Sports: April 2009 Archives

 

April 21, 2009

This Boston Globe article covers the growing interest in minimalist running shoes:
That's right. Running shoes are a failed experiment. After nearly four decades of technological gimmicks and outrageous prices, they simply do not perform the function that's their only reason for existence -- protecting your feet. You can now buy running shoes with steel bedsprings embedded in the soles or with microchips that adjust the cushioning, but the injury rate hasn't decreased in almost 40 years. It's actually inched up; Achilles' tendon problems have risen by 10 percent since the '70s.

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So how do the Tarahumara, running in shoes that barely qualify as shoes, do it? Three years ago, I trekked into the Copper Canyons of Mexico in search of the secret. And once I learned how to run barefoot-style -- landing on the balls of the feet, while keeping my feet directly under my hips -- like the Tarahumara, my ailments suddenly disappeared. Plantar fasciitis, Achilles tendinitis, sore knees -- all gone. Today, I wear something similar to a rubber glove for the foot (it has the thinnest of soles to guard against abrasions), and I haven't looked back.

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But the unmistakable fact is that there's a trend across the shoe industry toward creating more "minimal" shoes -- those intended to duplicate the experience of, you guessed it, running barefoot. Still, those models just aren't simple enough

I'm not sure I buy this set of arguments, especially the one about injury rates. I hate to keep promulgating homeostasis theories, but I think there's some relevance here. Certainly, if you're an elite athlete you're going to train as hard as you can, which basically means that you keep ramping up the intensity and volume until either (1) you run out of time to train (2) you get injured or (3) you get so overtrained you can't keep jacking up the training level. So, even if you suddenly had better injury prevention technology, you wouldn't expect the injury rate to change that much. I don't have any empirical evidence here, but if you compare performances in the 70s to performances today, they've improved really dramatically: even in the marathon, which was very competitive in the 70s, the WR has come down by almost 5 minutes (~4%) since 1969. If you look at something like the Ironman, times have come down over an hour (more than 10%) since the 1980s. I suspect a lot of that improvement is that people are training harder. I don't know to what, if any extent this is pulling the average person's training load up.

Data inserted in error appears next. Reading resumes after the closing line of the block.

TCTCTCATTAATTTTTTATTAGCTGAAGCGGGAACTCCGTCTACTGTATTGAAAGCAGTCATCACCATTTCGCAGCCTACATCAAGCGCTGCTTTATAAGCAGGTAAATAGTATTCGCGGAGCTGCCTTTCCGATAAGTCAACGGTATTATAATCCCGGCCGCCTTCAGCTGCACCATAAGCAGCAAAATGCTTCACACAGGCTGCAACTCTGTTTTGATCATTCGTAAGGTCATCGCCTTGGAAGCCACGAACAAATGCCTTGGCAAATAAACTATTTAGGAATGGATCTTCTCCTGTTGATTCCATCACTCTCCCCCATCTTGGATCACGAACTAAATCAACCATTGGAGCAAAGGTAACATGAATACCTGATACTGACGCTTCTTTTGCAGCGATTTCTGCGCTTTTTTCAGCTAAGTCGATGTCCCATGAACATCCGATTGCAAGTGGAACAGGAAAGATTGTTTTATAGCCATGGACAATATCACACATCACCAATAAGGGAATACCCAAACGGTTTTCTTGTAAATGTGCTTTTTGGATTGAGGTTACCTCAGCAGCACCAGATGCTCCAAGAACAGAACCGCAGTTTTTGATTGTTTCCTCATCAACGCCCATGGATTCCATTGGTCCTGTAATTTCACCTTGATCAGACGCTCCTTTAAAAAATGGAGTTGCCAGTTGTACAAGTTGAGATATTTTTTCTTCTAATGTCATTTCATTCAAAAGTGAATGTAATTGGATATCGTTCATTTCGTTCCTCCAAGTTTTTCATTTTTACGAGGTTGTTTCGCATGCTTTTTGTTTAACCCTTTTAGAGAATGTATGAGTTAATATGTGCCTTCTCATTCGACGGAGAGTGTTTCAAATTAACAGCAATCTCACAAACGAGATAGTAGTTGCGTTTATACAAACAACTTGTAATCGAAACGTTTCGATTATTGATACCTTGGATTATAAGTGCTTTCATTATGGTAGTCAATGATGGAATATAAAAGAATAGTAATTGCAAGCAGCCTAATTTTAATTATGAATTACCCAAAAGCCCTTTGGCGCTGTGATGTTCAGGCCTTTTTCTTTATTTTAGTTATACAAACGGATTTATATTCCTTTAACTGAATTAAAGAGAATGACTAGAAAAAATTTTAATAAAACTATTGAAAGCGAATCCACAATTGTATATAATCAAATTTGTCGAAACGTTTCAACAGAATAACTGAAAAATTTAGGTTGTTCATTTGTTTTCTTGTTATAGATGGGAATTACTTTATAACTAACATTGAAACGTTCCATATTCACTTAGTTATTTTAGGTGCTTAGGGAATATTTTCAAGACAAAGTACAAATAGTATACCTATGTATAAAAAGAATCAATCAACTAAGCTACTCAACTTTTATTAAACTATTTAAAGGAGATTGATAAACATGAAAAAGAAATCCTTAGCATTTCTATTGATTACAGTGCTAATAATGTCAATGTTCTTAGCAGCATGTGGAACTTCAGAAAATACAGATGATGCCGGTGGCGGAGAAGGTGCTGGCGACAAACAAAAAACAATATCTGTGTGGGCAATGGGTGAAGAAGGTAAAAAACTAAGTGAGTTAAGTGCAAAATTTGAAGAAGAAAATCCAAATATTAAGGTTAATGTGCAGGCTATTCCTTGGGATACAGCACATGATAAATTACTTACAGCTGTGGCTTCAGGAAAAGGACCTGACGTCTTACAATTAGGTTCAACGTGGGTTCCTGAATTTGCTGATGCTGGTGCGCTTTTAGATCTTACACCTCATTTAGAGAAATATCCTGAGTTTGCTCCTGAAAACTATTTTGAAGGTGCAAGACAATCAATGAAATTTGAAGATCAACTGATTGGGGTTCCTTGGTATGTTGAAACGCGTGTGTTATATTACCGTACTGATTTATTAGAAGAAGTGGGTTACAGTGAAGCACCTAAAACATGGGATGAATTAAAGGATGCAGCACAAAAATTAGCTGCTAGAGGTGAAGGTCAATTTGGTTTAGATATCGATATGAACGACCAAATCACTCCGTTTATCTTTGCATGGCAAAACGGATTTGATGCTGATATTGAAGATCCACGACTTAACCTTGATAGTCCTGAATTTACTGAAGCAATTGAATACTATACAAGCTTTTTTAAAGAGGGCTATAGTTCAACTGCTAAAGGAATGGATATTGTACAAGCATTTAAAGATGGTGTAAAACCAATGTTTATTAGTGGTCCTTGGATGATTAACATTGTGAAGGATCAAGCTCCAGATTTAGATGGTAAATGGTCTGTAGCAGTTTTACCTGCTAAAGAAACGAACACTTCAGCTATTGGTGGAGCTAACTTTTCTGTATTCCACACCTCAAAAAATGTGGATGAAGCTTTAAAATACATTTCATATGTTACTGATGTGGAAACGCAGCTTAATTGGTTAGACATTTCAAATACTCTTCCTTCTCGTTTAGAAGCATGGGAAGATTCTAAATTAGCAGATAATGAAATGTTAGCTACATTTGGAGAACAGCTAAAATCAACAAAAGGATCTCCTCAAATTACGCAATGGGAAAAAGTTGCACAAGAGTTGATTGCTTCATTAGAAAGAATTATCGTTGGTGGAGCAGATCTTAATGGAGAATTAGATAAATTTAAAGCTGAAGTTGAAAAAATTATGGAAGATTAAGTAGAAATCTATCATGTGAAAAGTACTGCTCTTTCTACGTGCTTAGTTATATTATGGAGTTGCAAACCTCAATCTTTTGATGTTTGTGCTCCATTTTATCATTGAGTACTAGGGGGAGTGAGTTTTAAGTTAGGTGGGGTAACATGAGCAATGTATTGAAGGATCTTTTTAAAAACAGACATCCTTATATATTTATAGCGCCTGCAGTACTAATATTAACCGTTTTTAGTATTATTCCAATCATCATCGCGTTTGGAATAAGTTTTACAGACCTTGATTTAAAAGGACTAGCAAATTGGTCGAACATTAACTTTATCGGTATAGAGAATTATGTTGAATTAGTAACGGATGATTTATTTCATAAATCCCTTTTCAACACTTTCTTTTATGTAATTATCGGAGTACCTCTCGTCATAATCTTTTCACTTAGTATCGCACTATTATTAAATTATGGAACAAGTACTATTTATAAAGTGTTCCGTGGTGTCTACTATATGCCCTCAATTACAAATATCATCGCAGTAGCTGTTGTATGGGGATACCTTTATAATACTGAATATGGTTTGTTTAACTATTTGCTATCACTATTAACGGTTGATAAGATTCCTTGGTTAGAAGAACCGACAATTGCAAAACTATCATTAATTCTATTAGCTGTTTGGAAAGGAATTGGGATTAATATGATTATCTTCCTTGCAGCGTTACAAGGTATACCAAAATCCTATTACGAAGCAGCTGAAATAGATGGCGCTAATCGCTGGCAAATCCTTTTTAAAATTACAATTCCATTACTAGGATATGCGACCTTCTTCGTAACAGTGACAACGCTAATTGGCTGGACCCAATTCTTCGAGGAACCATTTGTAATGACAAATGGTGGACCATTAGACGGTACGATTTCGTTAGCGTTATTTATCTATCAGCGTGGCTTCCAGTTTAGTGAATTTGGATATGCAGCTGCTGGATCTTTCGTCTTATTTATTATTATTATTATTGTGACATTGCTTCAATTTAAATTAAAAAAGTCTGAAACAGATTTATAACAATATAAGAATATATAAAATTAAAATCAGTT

This isn't to say that I'm convinced that modern running shoes improve the situation: the Inov-8 trail shoes I've been running in lately are deliberately unstructured, and even just wearing Injinjis rather than ordinary socks feels like your feet are more flexible and less constrained. I'm certainly enjoying training in them, and my long-term ankle injuries seem better. On the other hand, the one time I tried running a significant distance on road on them, I started to worry about how much impact I was putting into my legs. After all, we didn't evolve to run on asphalt either. Lately I've also been trying out Sanuks, which are basically sandals attached to a soft nylon shoe upper. Like Inov-8s the theory seems to be that they're not really going to support your foot. There does seem to be some kind of impact from this little support: the first few days my legs hurt but then I adapted. I don't have any reason to believe it's for the better, though. At some point I'll need to check out the research on this topic.

What I'm really interested in trying, though, is the new Vibram FiveFingers shoes, which are basically a rubber-soled sock. It's pretty clear you need to try them on to get the fit right, but Zombie Runner claims they're getting them soon so hopefully I'll be able to try them and report back.